Peripheral vision is one of nine elements of athletic visual skill that athletes should be able to perform at a level demanded by their sport.
Peripheral vision awareness refers to the ability to detect and see things you're not looking at directly. A simple peripheral vision test can be helpful in determining where your abilities are, and whether you need more peripheral vision training.
Athletes with poor peripheral vision awareness react more slowly, or react in a way that is inappropriate for the situation. This may put them at higher risk of injury, particularly a concussion, while playing a contact sport.
Researchers from the University of Cincinnati found a correlation between improved peripheral vision awareness and reduced incidence of concussion in collegiate football players. In their paper, published in 2015, the researchers state:
"We believe that the vision training we performed is broadening the athlete's field of awareness or functional peripheral vision. It may be that with training, the eyes and brain are able to use information obtained within the field of functional peripheral vision to react faster to their changing environment and avoid injury-causing collisions."
Peripheral vision testing is generally not performed in a standard eye exam; however, you can use an "at-home" method as a basic screening test. As always, consult a medical professional or a sports vision training professional if you find deficits in your peripheral vision.
Peripheral Vision Awareness Test
Normal field of vision extends from the center of gaze (what you are looking at) to 90 degrees on each side of the body. Vertically, normal field of vision is 50 degrees above your center of gaze and 60 degrees below.
Although it is possible for some athletes to have or develop peripheral vision beyond the normal range, most will benefit from vision training by becoming more aware of what is in their peripheral vision field.
Follow these simple steps to check your peripheral vision awareness.
- Sit or stand a comfortable distance from an object.
- While focusing on the object, hold your arms out to your sides and wiggle your fingers.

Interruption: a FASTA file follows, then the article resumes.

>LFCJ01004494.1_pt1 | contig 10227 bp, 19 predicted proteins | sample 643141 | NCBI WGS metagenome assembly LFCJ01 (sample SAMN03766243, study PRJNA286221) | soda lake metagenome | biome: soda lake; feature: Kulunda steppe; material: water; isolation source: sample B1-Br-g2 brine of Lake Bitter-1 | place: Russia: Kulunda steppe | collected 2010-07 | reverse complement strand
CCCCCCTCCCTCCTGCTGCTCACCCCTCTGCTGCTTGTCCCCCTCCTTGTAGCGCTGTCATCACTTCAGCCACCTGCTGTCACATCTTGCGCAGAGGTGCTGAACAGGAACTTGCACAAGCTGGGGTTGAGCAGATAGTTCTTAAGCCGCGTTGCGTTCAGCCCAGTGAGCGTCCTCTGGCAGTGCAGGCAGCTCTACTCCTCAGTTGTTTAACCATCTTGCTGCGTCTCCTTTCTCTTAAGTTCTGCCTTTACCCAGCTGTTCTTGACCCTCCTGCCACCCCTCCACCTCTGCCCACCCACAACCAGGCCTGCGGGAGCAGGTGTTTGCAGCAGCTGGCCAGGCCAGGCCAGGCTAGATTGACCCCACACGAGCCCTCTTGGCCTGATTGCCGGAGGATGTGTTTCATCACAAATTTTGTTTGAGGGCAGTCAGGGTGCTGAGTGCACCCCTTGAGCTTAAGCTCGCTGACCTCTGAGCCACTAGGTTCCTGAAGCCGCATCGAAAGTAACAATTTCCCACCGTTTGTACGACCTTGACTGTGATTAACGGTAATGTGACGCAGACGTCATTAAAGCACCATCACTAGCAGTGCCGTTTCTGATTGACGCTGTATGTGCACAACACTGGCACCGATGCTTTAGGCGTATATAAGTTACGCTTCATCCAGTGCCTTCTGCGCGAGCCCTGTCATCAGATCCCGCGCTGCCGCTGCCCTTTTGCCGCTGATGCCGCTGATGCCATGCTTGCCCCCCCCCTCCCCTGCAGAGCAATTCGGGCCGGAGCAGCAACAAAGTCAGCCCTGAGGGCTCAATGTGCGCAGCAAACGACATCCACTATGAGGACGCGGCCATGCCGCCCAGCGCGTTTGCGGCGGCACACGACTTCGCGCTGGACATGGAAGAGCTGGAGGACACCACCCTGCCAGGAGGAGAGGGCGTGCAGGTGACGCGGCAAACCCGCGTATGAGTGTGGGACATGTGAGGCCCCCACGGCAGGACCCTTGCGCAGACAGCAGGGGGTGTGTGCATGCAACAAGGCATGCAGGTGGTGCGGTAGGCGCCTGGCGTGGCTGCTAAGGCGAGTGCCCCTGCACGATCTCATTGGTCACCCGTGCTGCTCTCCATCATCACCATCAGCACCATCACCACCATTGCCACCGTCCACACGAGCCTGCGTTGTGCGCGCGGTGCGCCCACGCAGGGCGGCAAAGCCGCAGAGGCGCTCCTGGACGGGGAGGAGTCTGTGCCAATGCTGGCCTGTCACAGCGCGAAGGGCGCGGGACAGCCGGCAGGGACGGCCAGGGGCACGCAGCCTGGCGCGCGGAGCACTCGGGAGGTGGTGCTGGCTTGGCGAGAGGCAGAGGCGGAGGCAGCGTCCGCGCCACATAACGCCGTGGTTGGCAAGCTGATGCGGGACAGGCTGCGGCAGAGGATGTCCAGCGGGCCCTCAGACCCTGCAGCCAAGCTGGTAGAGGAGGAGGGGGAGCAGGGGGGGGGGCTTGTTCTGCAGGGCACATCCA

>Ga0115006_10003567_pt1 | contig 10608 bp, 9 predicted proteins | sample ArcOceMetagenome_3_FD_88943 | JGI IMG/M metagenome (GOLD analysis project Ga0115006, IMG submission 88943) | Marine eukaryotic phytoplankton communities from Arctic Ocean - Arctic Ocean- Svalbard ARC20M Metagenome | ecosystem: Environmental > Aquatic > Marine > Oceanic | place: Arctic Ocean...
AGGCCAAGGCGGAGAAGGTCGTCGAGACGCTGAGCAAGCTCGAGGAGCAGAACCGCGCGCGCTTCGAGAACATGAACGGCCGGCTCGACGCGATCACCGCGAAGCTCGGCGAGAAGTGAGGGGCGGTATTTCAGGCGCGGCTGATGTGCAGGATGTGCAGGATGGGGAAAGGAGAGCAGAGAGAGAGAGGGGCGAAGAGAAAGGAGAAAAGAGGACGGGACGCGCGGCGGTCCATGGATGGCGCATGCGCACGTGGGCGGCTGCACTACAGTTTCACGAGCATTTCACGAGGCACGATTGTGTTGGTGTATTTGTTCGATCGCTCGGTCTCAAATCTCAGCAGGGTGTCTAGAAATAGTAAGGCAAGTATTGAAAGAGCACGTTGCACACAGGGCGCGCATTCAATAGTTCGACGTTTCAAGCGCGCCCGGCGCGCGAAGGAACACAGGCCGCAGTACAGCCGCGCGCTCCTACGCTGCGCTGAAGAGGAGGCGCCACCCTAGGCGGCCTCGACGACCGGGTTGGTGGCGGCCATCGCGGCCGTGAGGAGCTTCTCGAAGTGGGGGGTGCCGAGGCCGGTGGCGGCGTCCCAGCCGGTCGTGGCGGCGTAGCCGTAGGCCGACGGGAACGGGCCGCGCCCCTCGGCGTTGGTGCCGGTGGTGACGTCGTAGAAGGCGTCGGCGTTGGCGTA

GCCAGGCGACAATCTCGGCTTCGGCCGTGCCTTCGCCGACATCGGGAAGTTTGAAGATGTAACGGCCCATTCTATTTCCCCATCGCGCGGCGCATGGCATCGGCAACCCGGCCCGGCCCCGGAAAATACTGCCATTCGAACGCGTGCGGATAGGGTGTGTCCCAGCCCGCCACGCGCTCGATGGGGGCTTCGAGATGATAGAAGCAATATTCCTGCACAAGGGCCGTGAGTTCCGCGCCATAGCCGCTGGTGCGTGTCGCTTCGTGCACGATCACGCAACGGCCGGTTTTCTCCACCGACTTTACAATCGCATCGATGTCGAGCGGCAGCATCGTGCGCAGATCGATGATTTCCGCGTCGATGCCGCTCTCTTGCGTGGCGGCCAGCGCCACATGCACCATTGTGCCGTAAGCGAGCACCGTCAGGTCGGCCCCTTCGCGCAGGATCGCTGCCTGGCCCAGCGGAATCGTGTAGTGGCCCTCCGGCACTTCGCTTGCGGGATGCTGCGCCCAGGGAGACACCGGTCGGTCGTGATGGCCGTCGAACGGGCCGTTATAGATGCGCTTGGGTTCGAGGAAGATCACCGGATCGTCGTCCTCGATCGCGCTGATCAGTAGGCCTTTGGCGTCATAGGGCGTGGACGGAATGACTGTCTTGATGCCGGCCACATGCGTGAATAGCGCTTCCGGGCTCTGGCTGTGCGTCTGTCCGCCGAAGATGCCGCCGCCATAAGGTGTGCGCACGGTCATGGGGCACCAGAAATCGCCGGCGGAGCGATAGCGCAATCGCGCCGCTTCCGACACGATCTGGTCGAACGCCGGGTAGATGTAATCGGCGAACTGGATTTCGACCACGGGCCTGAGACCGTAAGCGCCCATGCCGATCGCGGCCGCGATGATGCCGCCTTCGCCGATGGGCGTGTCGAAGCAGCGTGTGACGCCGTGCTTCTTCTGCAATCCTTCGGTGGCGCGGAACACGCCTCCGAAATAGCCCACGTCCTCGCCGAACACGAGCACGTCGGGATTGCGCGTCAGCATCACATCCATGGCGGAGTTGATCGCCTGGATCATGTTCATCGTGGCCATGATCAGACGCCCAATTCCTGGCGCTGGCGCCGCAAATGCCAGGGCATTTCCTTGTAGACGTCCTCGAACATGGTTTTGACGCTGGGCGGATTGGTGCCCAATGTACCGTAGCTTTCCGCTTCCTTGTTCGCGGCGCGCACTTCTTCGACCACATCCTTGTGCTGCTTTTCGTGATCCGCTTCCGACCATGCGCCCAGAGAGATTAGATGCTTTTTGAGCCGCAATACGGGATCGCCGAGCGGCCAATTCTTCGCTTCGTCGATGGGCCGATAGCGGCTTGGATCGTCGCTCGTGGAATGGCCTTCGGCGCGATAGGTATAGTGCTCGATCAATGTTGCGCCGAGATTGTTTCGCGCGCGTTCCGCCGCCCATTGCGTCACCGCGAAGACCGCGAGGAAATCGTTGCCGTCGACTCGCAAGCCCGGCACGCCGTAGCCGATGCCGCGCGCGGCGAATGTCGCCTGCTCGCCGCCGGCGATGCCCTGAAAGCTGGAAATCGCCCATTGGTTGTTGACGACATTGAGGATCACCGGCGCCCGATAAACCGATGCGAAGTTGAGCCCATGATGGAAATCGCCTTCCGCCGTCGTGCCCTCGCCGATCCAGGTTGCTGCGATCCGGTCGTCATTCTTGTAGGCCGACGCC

- If you can't see your fingers moving, bring your arms forward until you do.
- While moving your fingers, take one hand back until you cannot see it in your peripheral vision any more. The point where you lose it is the limit of your peripheral vision range.
- Repeat on the other side.
Want more info? Check out this video from Dr. Eric Cobb of Z-Health Performance Solutions. If you'd like a more precise way to measure your peripheral vision, you can purchase a product called a Vision Disk that will allow you to take measurements.
Training Your Peripheral Vision Awareness
One of the ways you can improve your peripheral vision awareness is through vision training—specifically, performing eye exercises that work the muscles of your eyes, analogous to conventional fitness and performance training working the muscles of your body.
Here are two exercises you can perform to improve your peripheral vision awareness:
Spaghetti and Straw
You will need a straw and two spaghetti noodles for this exercise.
- Draw a black line around the circumference of the straw
- Stand within arm's reach of the straw, while a partner holds it horizontally.
- Focus on the black line and hold a noodle in each hand.
- Try to slide the noodles into the ends of the straw. Try to be aware of the ends of the straw while looking at the center.
To make it easier, shorten the straw. To make it more challenging, make it longer (or tape two straws together).
You can do this exercise yourself by placing the straw in a cup and using one noodle instead of two.
Another way to train peripheral vision awareness—and this does not require any equipment—is to stop what you're doing and focus on being aware of what is in your peripheral fields.
- Stop and "be present."
- Pick a target to look at anywhere from 3 to 10-plus feet away.
- Notice what you can see in your environment to your right and left.
- Do the same for up and down.
- Test yourself: Pick out specific details, then check by looking directly at the object.
You can make this task easier by doing it seated or even while lying down. As that becomes easy for you, progress to doing it standing, then while walking (in a safe environment)—and finally in your sport-specific positions.
Work on these skills for the next 30 days, leave us a comment and tell us what you experience!
Photo Credit: Getty Images // Thinkstock